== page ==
Hawking Is a Great Mind but Not a Master of Debate

The Evening Standard (London, England), September 3, 2010 | Go to article overview

Hawking Is a Great Mind but Not a Master of Debate


Byline: John Cornwell

EVER since publication of his Brief History of Time in 1988, Professor Stephen Hawking has been a brilliant purveyor of hyperbolic sound-bites. He argued in that fantastic best-seller that the future goal of physics was to discover a formula that would explain how the Universe began. He called it a "Theory of Everything". It would even enable us "to know the mind of God". He was being sarcastic, of course.

Now, in advance of a new Hawking co-authored book, we have the soundbite to end all scientific and theological sound-bites: "God did not create the Universe."

His reasoning? "Because there is a law such as gravity the Universe can and will create itself from nothing. Spontaneous creation is the reason there is something rather than nothing ... It is not necessary to invoke God to light the blue touch paper and set the Universe going."

It was one thing for him to make that earth-shattering promise about the quest for God's mind. But does Hawking's new claim cut the mustard? He actually talks vaguely about clusters of Theories of Everything and lards his claim with conditionals. Even worse, there is a whopping hole in his logic -- comparable to the Black Hole that he famously discovered. And you don't have to believe in God to see it.

If the law of gravity "caused" the Universe to come into existence, it is nonsense to say that the Universe came from "nothing". Surely the law of gravity counts as "something"? Hawking has not explained why something came from nothing.

He boldly goes on to say that "philosophy is now dead" and physics has all the answers. Yet that logical slip exposes him as philosophically naive. …

The rest of this article is only available to active members of Questia

Sign up now for a free, 1-day trial and receive full access to:

  • Questia's entire collection
  • Automatic bibliography creation
  • More helpful research tools like notes, citations, and highlights
  • Ad-free environment

Already a member? Log in now.

Notes for this article

Add a new note
If you are trying to select text to create highlights or citations, remember that you must now click or tap on the first word, and then click or tap on the last word.
One moment ...
Default project is now your active project.
Project items

Items saved from this article

This article has been saved
Highlights (0)
Some of your highlights are legacy items.

Highlights saved before July 30, 2012 will not be displayed on their respective source pages.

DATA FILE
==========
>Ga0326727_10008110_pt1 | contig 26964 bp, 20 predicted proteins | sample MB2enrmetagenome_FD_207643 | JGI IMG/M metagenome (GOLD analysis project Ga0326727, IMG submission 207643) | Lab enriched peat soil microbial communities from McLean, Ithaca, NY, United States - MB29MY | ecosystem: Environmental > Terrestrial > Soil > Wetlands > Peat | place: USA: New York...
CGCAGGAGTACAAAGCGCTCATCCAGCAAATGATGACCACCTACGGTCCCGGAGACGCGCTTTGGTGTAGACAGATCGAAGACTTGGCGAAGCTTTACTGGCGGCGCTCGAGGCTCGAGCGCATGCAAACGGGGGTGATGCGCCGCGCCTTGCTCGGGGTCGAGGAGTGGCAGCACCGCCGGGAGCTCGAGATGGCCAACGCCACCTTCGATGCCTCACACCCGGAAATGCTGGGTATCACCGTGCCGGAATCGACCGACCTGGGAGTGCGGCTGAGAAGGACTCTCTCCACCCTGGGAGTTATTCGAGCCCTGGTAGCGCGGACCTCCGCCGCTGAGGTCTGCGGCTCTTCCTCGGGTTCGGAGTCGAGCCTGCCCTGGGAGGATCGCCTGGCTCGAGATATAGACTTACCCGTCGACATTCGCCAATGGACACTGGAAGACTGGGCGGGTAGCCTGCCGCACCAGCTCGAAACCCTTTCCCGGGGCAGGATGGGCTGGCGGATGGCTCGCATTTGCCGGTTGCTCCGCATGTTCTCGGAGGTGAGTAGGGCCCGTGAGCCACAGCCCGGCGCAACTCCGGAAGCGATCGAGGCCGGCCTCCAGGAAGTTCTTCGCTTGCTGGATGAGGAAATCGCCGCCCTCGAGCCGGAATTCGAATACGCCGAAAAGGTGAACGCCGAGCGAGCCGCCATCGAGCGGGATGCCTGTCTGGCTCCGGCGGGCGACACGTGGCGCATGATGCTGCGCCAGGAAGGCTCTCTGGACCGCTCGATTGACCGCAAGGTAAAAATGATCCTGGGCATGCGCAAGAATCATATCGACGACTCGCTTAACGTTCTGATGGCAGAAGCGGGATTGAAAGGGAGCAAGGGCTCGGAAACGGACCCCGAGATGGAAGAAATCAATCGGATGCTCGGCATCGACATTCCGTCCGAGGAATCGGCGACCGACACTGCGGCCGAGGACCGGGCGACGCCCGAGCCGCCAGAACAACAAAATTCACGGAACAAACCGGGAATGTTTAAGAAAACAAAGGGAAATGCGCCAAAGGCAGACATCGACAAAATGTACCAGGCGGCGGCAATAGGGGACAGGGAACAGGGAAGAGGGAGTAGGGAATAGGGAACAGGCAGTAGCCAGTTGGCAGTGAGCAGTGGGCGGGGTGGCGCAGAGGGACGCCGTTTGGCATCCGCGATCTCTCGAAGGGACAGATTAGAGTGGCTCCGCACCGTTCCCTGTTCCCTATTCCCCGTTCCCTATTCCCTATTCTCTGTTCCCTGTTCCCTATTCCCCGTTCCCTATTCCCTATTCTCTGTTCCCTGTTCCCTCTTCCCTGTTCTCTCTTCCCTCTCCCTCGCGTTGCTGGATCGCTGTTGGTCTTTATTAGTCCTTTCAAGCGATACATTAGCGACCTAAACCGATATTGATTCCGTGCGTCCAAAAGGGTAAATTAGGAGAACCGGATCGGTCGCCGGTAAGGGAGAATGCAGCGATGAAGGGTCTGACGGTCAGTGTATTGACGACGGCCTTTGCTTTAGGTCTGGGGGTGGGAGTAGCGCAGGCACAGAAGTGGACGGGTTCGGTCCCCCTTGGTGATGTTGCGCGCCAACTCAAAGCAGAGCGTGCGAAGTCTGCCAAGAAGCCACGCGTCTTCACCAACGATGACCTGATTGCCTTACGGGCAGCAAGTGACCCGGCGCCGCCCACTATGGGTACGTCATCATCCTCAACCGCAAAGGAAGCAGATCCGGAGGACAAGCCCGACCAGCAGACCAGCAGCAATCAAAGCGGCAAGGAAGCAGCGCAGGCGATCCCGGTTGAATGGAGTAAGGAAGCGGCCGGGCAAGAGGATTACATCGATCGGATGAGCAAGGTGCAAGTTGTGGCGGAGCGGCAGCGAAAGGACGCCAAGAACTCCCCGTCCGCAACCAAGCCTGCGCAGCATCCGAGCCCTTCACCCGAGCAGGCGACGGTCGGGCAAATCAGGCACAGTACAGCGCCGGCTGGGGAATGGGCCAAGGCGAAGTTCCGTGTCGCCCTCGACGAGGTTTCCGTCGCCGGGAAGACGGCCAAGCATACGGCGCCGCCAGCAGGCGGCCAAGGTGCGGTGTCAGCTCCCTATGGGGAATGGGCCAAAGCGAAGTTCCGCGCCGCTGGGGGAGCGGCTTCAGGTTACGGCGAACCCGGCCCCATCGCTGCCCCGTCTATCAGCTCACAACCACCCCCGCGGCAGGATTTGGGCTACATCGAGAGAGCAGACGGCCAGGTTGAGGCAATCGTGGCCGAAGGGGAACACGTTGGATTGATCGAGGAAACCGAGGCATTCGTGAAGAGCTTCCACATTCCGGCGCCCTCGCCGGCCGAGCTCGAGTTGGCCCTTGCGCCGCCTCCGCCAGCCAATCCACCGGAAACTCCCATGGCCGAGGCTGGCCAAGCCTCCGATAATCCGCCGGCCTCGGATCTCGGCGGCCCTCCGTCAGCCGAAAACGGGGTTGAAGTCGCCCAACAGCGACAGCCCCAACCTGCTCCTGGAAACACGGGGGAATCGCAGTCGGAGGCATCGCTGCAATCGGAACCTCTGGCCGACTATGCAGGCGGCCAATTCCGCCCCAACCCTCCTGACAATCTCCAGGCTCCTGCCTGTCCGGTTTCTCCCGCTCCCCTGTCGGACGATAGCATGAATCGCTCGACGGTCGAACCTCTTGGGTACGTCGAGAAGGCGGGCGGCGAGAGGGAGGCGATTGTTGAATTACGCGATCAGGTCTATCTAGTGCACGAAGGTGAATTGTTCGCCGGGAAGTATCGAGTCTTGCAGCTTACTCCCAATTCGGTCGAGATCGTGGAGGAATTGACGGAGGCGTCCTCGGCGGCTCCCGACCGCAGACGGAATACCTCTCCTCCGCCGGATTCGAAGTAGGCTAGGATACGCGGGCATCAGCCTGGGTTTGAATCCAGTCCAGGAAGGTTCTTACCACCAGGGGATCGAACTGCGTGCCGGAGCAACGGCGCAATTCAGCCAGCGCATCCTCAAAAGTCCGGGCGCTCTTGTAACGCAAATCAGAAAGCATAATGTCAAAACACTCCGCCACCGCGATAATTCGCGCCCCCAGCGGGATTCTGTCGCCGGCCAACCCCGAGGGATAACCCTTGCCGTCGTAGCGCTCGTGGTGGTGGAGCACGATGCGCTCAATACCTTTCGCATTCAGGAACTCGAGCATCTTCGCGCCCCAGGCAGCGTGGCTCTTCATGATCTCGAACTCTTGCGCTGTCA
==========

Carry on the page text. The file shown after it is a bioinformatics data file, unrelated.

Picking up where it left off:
You can easily re-create the highlights by opening the book page or article, selecting the text, and clicking “Highlight.”

Citations (0)
Some of your citations are legacy items.

Any citation created before July 30, 2012 will labeled as a “Cited page.” New citations will be saved as cited passages, pages or articles.

We also added the ability to view new citations from your projects or the book or article where you created them.

Notes (0)
Bookmarks (0)

You have no saved items from this article

Project items include:
  • Saved book/article
  • Highlights
  • Quotes/citations
  • Notes
  • Bookmarks
Notes
Cite this article

Cited article

Style
Citations are available only to our active members.
Sign up now to cite pages or passages in MLA, APA and Chicago citation styles.

(Einhorn, 1992, p. 25)

(Einhorn 25)

1

1. Lois J. Einhorn, Abraham Lincoln, the Orator: Penetrating the Lincoln Legend (Westport, CT: Greenwood Press, 1992), 25, http://www.questia.com/read/27419298.

Cited article

Hawking Is a Great Mind but Not a Master of Debate
Settings

Settings

Typeface
Text size Smaller Larger Reset View mode
Search within

Search within this article

Look up

Look up a word

  • Dictionary
  • Thesaurus
Please submit a word or phrase above.
Print this page

Print this page

Why can't I print more than one page at a time?

Full screen

matching results for page

Cited passage

Style
Citations are available only to our active members.
Sign up now to cite pages or passages in MLA, APA and Chicago citation styles.

"Portraying himself as an honest, ordinary person helped Lincoln identify with his audiences." (Einhorn, 1992, p. 25).

"Portraying himself as an honest, ordinary person helped Lincoln identify with his audiences." (Einhorn 25)

"Portraying himself as an honest, ordinary person helped Lincoln identify with his audiences."1

1. Lois J. Einhorn, Abraham Lincoln, the Orator: Penetrating the Lincoln Legend (Westport, CT: Greenwood Press, 1992), 25, http://www.questia.com/read/27419298.

Cited passage

Welcome to the new Questia Reader

The Questia Reader has been updated to provide you with an even better online reading experience.  It is now 100% Responsive, which means you can read our books and articles on any sized device you wish.  All of your favorite tools like notes, highlights, and citations are still here, but the way you select text has been updated to be easier to use, especially on touchscreen devices.  Here's how:

1. Click or tap the first word you want to select.
2. Click or tap the last word you want to select.

OK, got it!

Thanks for trying Questia!

Please continue trying out our research tools, but please note, full functionality is available only to our active members.

Your work will be lost once you leave this Web page.

For full access in an ad-free environment, sign up now for a FREE, 1-day trial.

Already a member? Log in now.